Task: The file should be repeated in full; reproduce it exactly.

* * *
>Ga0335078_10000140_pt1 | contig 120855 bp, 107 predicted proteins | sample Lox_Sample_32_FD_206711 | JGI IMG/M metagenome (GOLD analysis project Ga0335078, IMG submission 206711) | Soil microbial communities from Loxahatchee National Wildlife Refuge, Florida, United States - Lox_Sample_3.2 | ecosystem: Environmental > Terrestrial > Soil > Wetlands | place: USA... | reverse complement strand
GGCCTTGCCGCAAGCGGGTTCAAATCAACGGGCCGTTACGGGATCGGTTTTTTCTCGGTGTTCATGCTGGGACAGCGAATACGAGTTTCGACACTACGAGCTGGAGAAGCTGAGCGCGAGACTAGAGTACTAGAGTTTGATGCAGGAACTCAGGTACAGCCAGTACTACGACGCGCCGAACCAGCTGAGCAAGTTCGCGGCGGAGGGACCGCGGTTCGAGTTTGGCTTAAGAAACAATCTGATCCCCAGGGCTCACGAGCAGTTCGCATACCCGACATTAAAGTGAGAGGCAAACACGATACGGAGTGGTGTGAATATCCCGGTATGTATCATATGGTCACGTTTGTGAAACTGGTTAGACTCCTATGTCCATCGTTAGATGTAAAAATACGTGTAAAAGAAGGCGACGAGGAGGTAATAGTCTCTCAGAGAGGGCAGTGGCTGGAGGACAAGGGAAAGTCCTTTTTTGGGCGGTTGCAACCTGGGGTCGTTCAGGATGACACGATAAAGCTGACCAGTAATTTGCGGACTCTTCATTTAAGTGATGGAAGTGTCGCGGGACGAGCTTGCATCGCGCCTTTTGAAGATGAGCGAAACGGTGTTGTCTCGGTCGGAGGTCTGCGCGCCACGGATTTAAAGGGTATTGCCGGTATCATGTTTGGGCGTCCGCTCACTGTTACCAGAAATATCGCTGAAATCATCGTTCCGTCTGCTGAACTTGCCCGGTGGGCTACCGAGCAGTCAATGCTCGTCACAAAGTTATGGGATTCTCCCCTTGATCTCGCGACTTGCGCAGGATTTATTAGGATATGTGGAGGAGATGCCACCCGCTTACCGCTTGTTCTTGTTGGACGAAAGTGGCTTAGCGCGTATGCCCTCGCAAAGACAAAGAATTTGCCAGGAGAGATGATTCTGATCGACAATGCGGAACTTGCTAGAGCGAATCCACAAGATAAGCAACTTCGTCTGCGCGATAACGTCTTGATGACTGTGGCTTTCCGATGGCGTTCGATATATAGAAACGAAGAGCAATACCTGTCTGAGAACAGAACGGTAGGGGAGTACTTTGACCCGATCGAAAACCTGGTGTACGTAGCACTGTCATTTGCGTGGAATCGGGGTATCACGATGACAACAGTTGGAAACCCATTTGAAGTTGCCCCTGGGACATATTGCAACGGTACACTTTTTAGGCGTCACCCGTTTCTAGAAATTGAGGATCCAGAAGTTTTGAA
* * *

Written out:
>Ga0335078_10000140_pt1 | contig 120855 bp, 107 predicted proteins | sample Lox_Sample_32_FD_206711 | JGI IMG/M metagenome (GOLD analysis project Ga0335078, IMG submission 206711) | Soil microbial communities from Loxahatchee National Wildlife Refuge, Florida, United States - Lox_Sample_3.2 | ecosystem: Environmental > Terrestrial > Soil > Wetlands | place: USA... | reverse complement strand
GGCCTTGCCGCAAGCGGGTTCAAATCAACGGGCCGTTACGGGATCGGTTTTTTCTCGGTGTTCATGCTGGGACAGCGAATACGAGTTTCGACACTACGAGCTGGAGAAGCTGAGCGCGAGACTAGAGTACTAGAGTTTGATGCAGGAACTCAGGTACAGCCAGTACTACGACGCGCCGAACCAGCTGAGCAAGTTCGCGGCGGAGGGACCGCGGTTCGAGTTTGGCTTAAGAAACAATCTGATCCCCAGGGCTCACGAGCAGTTCGCATACCCGACATTAAAGTGAGAGGCAAACACGATACGGAGTGGTGTGAATATCCCGGTATGTATCATATGGTCACGTTTGTGAAACTGGTTAGACTCCTATGTCCATCGTTAGATGTAAAAATACGTGTAAAAGAAGGCGACGAGGAGGTAATAGTCTCTCAGAGAGGGCAGTGGCTGGAGGACAAGGGAAAGTCCTTTTTTGGGCGGTTGCAACCTGGGGTCGTTCAGGATGACACGATAAAGCTGACCAGTAATTTGCGGACTCTTCATTTAAGTGATGGAAGTGTCGCGGGACGAGCTTGCATCGCGCCTTTTGAAGATGAGCGAAACGGTGTTGTCTCGGTCGGAGGTCTGCGCGCCACGGATTTAAAGGGTATTGCCGGTATCATGTTTGGGCGTCCGCTCACTGTTACCAGAAATATCGCTGAAATCATCGTTCCGTCTGCTGAACTTGCCCGGTGGGCTACCGAGCAGTCAATGCTCGTCACAAAGTTATGGGATTCTCCCCTTGATCTCGCGACTTGCGCAGGATTTATTAGGATATGTGGAGGAGATGCCACCCGCTTACCGCTTGTTCTTGTTGGACGAAAGTGGCTTAGCGCGTATGCCCTCGCAAAGACAAAGAATTTGCCAGGAGAGATGATTCTGATCGACAATGCGGAACTTGCTAGAGCGAATCCACAAGATAAGCAACTTCGTCTGCGCGATAACGTCTTGATGACTGTGGCTTTCCGATGGCGTTCGATATATAGAAACGAAGAGCAATACCTGTCTGAGAACAGAACGGTAGGGGAGTACTTTGACCCGATCGAAAACCTGGTGTACGTAGCACTGTCATTTGCGTGGAATCGGGGTATCACGATGACAACAGTTGGAAACCCATTTGAAGTTGCCCCTGGGACATATTGCAACGGTACACTTTTTAGGCGTCACCCGTTTCTAGAAATTGAGGATCCAGAAGTTTTGAA